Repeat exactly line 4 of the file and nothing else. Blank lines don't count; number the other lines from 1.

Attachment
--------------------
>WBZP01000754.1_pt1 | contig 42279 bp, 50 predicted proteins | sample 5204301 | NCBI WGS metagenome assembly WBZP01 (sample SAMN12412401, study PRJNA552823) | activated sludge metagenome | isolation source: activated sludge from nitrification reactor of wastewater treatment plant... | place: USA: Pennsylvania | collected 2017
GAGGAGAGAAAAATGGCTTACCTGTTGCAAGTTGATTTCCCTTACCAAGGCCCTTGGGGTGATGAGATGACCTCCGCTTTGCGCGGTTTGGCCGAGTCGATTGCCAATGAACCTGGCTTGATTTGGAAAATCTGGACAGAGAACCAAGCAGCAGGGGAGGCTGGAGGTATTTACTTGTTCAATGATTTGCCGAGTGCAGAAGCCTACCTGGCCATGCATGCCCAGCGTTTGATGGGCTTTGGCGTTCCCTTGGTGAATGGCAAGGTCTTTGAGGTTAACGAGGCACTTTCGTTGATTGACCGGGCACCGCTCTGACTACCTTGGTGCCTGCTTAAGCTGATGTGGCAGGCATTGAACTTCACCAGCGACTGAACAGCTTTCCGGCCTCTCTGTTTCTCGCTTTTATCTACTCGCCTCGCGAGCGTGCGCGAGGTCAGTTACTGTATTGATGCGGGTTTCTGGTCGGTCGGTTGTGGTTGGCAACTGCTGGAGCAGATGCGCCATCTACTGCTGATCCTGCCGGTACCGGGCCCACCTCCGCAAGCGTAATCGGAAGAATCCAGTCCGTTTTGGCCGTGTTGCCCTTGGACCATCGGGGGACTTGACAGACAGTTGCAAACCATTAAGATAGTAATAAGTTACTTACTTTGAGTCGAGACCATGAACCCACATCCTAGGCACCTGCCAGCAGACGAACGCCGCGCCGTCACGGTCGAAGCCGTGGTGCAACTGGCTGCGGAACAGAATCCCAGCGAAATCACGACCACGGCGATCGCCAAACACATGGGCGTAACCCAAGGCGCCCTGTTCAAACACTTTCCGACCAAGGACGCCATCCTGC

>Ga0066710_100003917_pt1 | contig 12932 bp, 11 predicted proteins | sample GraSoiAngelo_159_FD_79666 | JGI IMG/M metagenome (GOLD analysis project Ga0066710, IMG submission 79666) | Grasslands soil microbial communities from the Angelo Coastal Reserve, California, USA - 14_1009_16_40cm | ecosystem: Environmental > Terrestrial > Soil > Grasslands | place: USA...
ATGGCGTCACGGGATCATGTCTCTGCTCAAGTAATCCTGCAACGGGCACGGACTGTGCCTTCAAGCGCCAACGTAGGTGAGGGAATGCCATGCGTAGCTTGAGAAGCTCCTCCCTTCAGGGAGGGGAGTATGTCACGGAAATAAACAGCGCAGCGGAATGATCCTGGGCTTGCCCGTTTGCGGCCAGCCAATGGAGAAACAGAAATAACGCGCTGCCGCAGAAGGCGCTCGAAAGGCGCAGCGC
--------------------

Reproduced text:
ATGGCGTCACGGGATCATGTCTCTGCTCAAGTAATCCTGCAACGGGCACGGACTGTGCCTTCAAGCGCCAACGTAGGTGAGGGAATGCCATGCGTAGCTTGAGAAGCTCCTCCCTTCAGGGAGGGGAGTATGTCACGGAAATAAACAGCGCAGCGGAATGATCCTGGGCTTGCCCGTTTGCGGCCAGCCAATGGAGAAACAGAAATAACGCGCTGCCGCAGAAGGCGCTCGAAAGGCGCAGCGC